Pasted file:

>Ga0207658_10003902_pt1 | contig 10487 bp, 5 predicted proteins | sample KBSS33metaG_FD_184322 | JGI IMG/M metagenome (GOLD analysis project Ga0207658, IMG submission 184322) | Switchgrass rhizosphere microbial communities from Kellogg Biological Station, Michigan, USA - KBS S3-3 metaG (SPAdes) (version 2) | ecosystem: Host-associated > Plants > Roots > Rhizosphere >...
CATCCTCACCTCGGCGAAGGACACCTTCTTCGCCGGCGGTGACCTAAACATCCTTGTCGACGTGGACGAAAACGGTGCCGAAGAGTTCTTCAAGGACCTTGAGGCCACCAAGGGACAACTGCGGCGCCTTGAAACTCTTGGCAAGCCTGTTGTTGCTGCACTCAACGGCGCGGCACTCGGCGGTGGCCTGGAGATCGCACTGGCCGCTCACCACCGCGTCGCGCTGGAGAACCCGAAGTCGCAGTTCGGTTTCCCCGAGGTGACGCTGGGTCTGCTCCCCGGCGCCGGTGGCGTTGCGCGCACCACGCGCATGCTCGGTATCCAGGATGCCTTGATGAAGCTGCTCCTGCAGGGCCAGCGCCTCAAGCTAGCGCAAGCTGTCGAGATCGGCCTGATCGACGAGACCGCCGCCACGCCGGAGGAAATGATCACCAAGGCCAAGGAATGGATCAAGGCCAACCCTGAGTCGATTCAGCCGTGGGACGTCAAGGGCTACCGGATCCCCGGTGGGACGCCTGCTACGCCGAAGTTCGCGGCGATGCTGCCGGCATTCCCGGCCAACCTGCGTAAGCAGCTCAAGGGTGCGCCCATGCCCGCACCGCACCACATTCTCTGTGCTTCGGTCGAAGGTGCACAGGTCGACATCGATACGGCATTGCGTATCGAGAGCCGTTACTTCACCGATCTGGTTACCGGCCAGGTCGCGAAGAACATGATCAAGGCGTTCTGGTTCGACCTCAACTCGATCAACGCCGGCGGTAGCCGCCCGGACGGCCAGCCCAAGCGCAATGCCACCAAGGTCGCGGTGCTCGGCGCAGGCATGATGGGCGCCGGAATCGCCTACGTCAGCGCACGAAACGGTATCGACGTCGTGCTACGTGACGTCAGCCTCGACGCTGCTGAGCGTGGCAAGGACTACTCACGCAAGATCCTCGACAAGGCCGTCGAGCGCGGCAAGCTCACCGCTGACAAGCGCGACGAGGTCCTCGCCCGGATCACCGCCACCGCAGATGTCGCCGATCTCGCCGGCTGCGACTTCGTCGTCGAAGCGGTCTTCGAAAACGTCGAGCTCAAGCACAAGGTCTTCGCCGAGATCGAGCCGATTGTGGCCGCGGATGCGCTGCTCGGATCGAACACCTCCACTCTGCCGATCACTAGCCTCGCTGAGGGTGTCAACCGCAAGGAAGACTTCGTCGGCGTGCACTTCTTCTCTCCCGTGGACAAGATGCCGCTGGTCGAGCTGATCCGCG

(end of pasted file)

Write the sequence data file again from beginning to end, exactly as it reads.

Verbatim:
>Ga0207658_10003902_pt1 | contig 10487 bp, 5 predicted proteins | sample KBSS33metaG_FD_184322 | JGI IMG/M metagenome (GOLD analysis project Ga0207658, IMG submission 184322) | Switchgrass rhizosphere microbial communities from Kellogg Biological Station, Michigan, USA - KBS S3-3 metaG (SPAdes) (version 2) | ecosystem: Host-associated > Plants > Roots > Rhizosphere >...
CATCCTCACCTCGGCGAAGGACACCTTCTTCGCCGGCGGTGACCTAAACATCCTTGTCGACGTGGACGAAAACGGTGCCGAAGAGTTCTTCAAGGACCTTGAGGCCACCAAGGGACAACTGCGGCGCCTTGAAACTCTTGGCAAGCCTGTTGTTGCTGCACTCAACGGCGCGGCACTCGGCGGTGGCCTGGAGATCGCACTGGCCGCTCACCACCGCGTCGCGCTGGAGAACCCGAAGTCGCAGTTCGGTTTCCCCGAGGTGACGCTGGGTCTGCTCCCCGGCGCCGGTGGCGTTGCGCGCACCACGCGCATGCTCGGTATCCAGGATGCCTTGATGAAGCTGCTCCTGCAGGGCCAGCGCCTCAAGCTAGCGCAAGCTGTCGAGATCGGCCTGATCGACGAGACCGCCGCCACGCCGGAGGAAATGATCACCAAGGCCAAGGAATGGATCAAGGCCAACCCTGAGTCGATTCAGCCGTGGGACGTCAAGGGCTACCGGATCCCCGGTGGGACGCCTGCTACGCCGAAGTTCGCGGCGATGCTGCCGGCATTCCCGGCCAACCTGCGTAAGCAGCTCAAGGGTGCGCCCATGCCCGCACCGCACCACATTCTCTGTGCTTCGGTCGAAGGTGCACAGGTCGACATCGATACGGCATTGCGTATCGAGAGCCGTTACTTCACCGATCTGGTTACCGGCCAGGTCGCGAAGAACATGATCAAGGCGTTCTGGTTCGACCTCAACTCGATCAACGCCGGCGGTAGCCGCCCGGACGGCCAGCCCAAGCGCAATGCCACCAAGGTCGCGGTGCTCGGCGCAGGCATGATGGGCGCCGGAATCGCCTACGTCAGCGCACGAAACGGTATCGACGTCGTGCTACGTGACGTCAGCCTCGACGCTGCTGAGCGTGGCAAGGACTACTCACGCAAGATCCTCGACAAGGCCGTCGAGCGCGGCAAGCTCACCGCTGACAAGCGCGACGAGGTCCTCGCCCGGATCACCGCCACCGCAGATGTCGCCGATCTCGCCGGCTGCGACTTCGTCGTCGAAGCGGTCTTCGAAAACGTCGAGCTCAAGCACAAGGTCTTCGCCGAGATCGAGCCGATTGTGGCCGCGGATGCGCTGCTCGGATCGAACACCTCCACTCTGCCGATCACTAGCCTCGCTGAGGGTGTCAACCGCAAGGAAGACTTCGTCGGCGTGCACTTCTTCTCTCCCGTGGACAAGATGCCGCTGGTCGAGCTGATCCGCG